The sun gives and sustains life and for this we are grateful. In yoga the sun salutations not only warm the body but represent the gratitude towards the sun. Gratitude – the feeling or quality of being grateful really can be developed over time and comes with numerous benefits.
In my last class before Christmas I could sense the gratitude in the room, not just when we were flowing through the sun salutations, but more the general feeling that I could sense in the studio. Those with children or in the teaching profession were grateful to have reached the end of a long half term, those who had been absent due to injury or illness were grateful to be back on the mat, I was grateful for a full class as December can often be a quiet month, and we were all grateful for the heaters in the studio to be pumping out heat as the outside temperature was still hovering around zero degrees celsius and there was still ice on the ground outside.
What really took me by surprise that day was the gratitude my group demonstrated towards me and the class. As I was thanking them for attending the class and supporting me on my yoga teaching journey, a few of them presented me with gifts of beautiful indoor plants and delicious healthy snacks & drinks. Handwritten cards shared messages I would only have dreamt of receiving a few years ago – expressing their gratitude to me for transforming their wellbeing and being such an inspiration to them each and every week.
Gratitude is the expression of appreciation for what one has. Some psychologists categorise three types of gratitude:
Gratitude as an “affective trait” – one’s overall tendency to have a grateful disposition
A mood – daily fluctuations in overall gratitude
An emotion – a more temporary feeling.
Gratitude brings you into the present moment and research suggests it can lead to increased happiness and also life satisfaction. It can have a positive impact on relationships and living your life with gratitude helps you notice and celebrate the small wins.
If you are starting out with a gratitude practice start by noticing – how often are you saying thank you, does it come easily to you? Notice how you feel when someone does something for you. Notice different things every day to be grateful for. Then start to look for things to be grateful for – grateful for the lift home from yoga when it was raining, grateful for the coffee and chat after the class. Don’t wait for the significant occasions or feelings, as often the most simple elements of our daily lives are worth the most gratitude. Then appreciate, really take a moment to appreciate what you have, even if things feel really tough right now, being grateful for how you feel or for those around you will make a difference.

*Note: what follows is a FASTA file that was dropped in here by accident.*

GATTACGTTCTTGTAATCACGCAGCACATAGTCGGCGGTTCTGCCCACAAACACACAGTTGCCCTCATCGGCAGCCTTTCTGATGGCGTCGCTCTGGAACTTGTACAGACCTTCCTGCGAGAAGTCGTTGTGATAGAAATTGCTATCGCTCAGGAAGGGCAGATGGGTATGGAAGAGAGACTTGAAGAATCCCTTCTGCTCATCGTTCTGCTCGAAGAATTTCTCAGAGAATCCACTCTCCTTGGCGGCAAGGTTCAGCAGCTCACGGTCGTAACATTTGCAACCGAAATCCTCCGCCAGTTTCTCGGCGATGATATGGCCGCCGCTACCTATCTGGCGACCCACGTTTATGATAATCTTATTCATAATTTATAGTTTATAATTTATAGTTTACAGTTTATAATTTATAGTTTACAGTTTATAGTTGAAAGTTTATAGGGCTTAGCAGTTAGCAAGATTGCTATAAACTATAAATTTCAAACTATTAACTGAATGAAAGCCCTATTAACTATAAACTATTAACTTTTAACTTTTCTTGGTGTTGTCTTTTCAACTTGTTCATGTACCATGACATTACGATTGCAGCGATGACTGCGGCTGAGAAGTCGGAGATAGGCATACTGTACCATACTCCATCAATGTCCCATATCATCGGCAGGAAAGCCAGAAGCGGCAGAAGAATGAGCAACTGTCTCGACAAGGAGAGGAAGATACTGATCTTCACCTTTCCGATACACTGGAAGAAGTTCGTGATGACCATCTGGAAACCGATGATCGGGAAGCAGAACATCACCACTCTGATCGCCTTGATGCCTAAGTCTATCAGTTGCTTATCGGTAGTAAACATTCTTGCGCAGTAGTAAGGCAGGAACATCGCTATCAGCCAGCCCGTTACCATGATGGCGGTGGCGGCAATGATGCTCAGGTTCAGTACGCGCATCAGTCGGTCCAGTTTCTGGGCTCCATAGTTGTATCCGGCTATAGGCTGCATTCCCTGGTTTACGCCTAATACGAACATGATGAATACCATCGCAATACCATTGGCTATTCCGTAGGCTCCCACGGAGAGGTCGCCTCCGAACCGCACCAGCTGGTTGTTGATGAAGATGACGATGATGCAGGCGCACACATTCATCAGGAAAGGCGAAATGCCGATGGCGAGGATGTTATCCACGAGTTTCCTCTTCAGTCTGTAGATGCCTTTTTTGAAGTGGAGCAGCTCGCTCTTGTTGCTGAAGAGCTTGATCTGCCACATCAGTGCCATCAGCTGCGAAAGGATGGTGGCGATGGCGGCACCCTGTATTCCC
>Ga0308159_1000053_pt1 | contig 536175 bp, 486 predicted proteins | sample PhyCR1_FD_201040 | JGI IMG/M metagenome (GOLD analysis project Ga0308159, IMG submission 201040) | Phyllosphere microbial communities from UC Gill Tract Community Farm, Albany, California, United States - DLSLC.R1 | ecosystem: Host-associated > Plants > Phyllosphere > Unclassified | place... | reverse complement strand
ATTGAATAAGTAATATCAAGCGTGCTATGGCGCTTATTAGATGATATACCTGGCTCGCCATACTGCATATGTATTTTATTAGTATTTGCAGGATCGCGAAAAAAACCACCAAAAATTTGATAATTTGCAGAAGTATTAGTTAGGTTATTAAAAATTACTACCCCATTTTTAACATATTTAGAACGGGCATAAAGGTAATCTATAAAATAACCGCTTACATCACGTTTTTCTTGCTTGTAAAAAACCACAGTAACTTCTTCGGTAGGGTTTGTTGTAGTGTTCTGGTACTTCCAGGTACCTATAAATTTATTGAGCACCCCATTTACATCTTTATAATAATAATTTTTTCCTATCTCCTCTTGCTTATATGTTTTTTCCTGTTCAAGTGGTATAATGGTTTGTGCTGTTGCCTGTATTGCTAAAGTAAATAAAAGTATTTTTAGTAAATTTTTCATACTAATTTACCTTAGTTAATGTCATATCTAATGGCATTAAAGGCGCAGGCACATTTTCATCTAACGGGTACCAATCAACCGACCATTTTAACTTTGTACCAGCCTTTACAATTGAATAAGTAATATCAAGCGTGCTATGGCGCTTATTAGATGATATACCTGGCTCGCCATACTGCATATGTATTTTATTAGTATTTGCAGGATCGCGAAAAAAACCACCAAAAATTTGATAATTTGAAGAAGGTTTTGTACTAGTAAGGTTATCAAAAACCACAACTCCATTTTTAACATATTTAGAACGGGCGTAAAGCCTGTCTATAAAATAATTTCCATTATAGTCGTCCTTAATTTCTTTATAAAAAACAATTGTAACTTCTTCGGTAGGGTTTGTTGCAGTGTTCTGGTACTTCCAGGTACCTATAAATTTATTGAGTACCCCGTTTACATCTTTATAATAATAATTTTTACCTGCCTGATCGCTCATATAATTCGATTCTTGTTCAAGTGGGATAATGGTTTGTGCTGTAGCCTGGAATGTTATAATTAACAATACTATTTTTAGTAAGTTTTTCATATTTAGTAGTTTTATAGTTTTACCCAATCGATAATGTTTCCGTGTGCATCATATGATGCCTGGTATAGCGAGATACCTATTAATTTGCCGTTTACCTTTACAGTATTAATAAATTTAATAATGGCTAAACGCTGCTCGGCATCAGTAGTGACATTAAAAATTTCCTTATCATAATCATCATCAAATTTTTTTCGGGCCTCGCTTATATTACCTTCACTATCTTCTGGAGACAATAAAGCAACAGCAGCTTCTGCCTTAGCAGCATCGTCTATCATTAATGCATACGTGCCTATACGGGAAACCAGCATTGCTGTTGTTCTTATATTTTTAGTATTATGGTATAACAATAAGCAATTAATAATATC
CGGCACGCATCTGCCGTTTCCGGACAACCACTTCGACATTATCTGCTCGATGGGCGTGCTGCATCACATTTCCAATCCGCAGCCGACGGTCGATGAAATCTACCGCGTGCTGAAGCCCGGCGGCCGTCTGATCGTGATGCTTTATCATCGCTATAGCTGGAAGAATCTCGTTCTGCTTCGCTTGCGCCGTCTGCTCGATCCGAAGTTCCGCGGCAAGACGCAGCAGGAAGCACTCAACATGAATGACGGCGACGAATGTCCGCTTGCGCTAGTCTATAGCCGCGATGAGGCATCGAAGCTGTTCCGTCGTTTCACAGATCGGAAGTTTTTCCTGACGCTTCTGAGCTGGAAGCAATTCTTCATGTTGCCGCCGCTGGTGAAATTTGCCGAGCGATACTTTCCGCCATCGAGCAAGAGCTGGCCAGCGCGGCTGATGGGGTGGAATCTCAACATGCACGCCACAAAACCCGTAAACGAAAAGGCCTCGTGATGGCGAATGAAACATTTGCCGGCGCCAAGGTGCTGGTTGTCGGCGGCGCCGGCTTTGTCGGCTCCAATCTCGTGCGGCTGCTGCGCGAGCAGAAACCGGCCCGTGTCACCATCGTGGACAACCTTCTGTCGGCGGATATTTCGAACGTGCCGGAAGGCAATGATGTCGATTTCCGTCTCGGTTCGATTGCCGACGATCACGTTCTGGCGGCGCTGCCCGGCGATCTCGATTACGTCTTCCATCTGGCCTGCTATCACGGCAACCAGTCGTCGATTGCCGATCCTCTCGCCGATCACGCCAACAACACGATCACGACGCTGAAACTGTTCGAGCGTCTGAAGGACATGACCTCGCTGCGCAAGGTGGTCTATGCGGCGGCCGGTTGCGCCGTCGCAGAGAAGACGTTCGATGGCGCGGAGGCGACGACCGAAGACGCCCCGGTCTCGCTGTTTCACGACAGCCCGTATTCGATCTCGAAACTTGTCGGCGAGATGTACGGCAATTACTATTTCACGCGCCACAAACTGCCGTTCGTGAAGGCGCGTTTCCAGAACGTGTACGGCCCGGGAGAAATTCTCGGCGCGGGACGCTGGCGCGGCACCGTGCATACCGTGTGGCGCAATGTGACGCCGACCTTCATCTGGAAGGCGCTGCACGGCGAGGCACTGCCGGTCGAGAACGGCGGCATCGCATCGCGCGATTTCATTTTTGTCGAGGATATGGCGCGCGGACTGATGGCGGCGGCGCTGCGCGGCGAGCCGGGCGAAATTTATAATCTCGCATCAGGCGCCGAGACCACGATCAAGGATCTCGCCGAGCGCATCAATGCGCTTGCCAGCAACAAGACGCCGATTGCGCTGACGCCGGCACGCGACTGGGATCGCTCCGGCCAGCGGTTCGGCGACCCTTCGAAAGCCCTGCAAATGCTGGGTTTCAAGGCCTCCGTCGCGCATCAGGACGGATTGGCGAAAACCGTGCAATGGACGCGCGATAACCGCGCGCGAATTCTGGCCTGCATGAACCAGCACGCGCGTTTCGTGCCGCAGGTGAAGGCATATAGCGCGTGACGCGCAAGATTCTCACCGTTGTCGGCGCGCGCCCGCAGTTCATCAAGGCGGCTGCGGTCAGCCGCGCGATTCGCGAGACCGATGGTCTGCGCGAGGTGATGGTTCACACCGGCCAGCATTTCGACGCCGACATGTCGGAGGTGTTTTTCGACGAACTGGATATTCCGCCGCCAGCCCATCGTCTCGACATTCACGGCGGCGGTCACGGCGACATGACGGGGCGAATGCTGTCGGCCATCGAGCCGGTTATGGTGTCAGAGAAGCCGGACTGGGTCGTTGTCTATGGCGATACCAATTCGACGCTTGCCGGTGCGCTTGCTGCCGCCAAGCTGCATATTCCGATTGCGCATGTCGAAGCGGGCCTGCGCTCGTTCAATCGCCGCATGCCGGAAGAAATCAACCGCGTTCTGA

A few simple gratitude exercises you could try:
Gratitude diary – on a daily basis make a note of 3 things you are grateful for. This can be a simple note on your phone or part of a regular journal entry. Notice how your gratitude evolves with the seasons – you might be grateful for the warmth of the sun on your skin in summer, or grateful for the shelter of your house during a winter storm.
Say Thank you – Simply saying Thank you to someone for something they have done for you can be part of a regular gratitude exercise. It can be for a small gesture or something bigger, it doesn’t have to be a handwritten note, but simply saying Thank you can make a huge difference to both you and the person you are thanking.
Mindfulness walk – As part of my yoga teacher training course we participated in a mindfulness walk. An hour one Saturday morning we set out individually with a brief of really being present and noticing our surroundings. On that walk I walked through a park which I had walked or cycled through numerous times before and yet this time noticed plants, sounds and birds which I hadn’t given much of my attention to previously. A mindfulness walk doesn’t have to be long or anywhere new, in fact I found it more amazing to re-discover familiar spaces.
Gratitude meditation Start by bringing yourself to a comfortable seat, connect with your breath and become aware of your breath flowing in and out of your body. Slowly bring into your mind what you are grateful for, try one thing at a time – friends, family, food, warmth. Spend a short amount of time on each and then happily let them move along and bring the next into your mind. Try not to overload, as you will be able to do this exercise frequently and it is likely there will be different things springing to mind.
I love this quote by AA Milne… “Piglet noticed that even though he had a very small heart, it could hold a rather large amount of Gratitude”
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